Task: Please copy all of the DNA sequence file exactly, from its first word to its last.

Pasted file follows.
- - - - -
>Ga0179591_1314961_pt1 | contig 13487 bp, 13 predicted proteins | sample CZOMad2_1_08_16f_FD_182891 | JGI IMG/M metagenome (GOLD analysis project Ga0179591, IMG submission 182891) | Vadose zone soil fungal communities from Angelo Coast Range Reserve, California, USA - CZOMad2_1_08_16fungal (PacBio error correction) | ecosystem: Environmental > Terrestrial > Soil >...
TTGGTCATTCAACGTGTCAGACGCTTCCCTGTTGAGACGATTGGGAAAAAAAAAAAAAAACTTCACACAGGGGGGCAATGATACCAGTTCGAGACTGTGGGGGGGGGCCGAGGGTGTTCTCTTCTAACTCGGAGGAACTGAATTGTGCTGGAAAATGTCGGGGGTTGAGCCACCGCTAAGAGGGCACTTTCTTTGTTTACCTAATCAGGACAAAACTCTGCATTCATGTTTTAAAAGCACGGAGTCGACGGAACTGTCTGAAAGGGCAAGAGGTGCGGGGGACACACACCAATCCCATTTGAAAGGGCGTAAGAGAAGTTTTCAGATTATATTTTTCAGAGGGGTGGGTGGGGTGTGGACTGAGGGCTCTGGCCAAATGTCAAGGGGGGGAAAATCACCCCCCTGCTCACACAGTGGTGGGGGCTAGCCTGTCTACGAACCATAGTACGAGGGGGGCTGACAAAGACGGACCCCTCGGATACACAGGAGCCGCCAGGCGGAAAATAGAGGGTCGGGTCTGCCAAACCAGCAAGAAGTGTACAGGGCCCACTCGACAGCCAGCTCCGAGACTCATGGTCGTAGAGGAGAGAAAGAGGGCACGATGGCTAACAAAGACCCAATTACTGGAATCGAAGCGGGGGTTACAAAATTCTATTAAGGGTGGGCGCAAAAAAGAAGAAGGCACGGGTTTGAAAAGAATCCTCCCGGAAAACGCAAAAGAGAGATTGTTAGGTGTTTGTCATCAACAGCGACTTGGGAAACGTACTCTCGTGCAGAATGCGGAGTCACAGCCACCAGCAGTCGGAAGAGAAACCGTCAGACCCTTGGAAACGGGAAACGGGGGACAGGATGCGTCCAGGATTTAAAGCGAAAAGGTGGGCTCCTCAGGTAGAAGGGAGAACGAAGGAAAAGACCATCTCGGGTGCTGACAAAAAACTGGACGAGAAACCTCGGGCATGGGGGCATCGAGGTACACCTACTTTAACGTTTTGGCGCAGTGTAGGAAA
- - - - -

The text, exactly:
>Ga0179591_1314961_pt1 | contig 13487 bp, 13 predicted proteins | sample CZOMad2_1_08_16f_FD_182891 | JGI IMG/M metagenome (GOLD analysis project Ga0179591, IMG submission 182891) | Vadose zone soil fungal communities from Angelo Coast Range Reserve, California, USA - CZOMad2_1_08_16fungal (PacBio error correction) | ecosystem: Environmental > Terrestrial > Soil >...
TTGGTCATTCAACGTGTCAGACGCTTCCCTGTTGAGACGATTGGGAAAAAAAAAAAAAAACTTCACACAGGGGGGCAATGATACCAGTTCGAGACTGTGGGGGGGGGCCGAGGGTGTTCTCTTCTAACTCGGAGGAACTGAATTGTGCTGGAAAATGTCGGGGGTTGAGCCACCGCTAAGAGGGCACTTTCTTTGTTTACCTAATCAGGACAAAACTCTGCATTCATGTTTTAAAAGCACGGAGTCGACGGAACTGTCTGAAAGGGCAAGAGGTGCGGGGGACACACACCAATCCCATTTGAAAGGGCGTAAGAGAAGTTTTCAGATTATATTTTTCAGAGGGGTGGGTGGGGTGTGGACTGAGGGCTCTGGCCAAATGTCAAGGGGGGGAAAATCACCCCCCTGCTCACACAGTGGTGGGGGCTAGCCTGTCTACGAACCATAGTACGAGGGGGGCTGACAAAGACGGACCCCTCGGATACACAGGAGCCGCCAGGCGGAAAATAGAGGGTCGGGTCTGCCAAACCAGCAAGAAGTGTACAGGGCCCACTCGACAGCCAGCTCCGAGACTCATGGTCGTAGAGGAGAGAAAGAGGGCACGATGGCTAACAAAGACCCAATTACTGGAATCGAAGCGGGGGTTACAAAATTCTATTAAGGGTGGGCGCAAAAAAGAAGAAGGCACGGGTTTGAAAAGAATCCTCCCGGAAAACGCAAAAGAGAGATTGTTAGGTGTTTGTCATCAACAGCGACTTGGGAAACGTACTCTCGTGCAGAATGCGGAGTCACAGCCACCAGCAGTCGGAAGAGAAACCGTCAGACCCTTGGAAACGGGAAACGGGGGACAGGATGCGTCCAGGATTTAAAGCGAAAAGGTGGGCTCCTCAGGTAGAAGGGAGAACGAAGGAAAAGACCATCTCGGGTGCTGACAAAAAACTGGACGAGAAACCTCGGGCATGGGGGCATCGAGGTACACCTACTTTAACGTTTTGGCGCAGTGTAGGAAA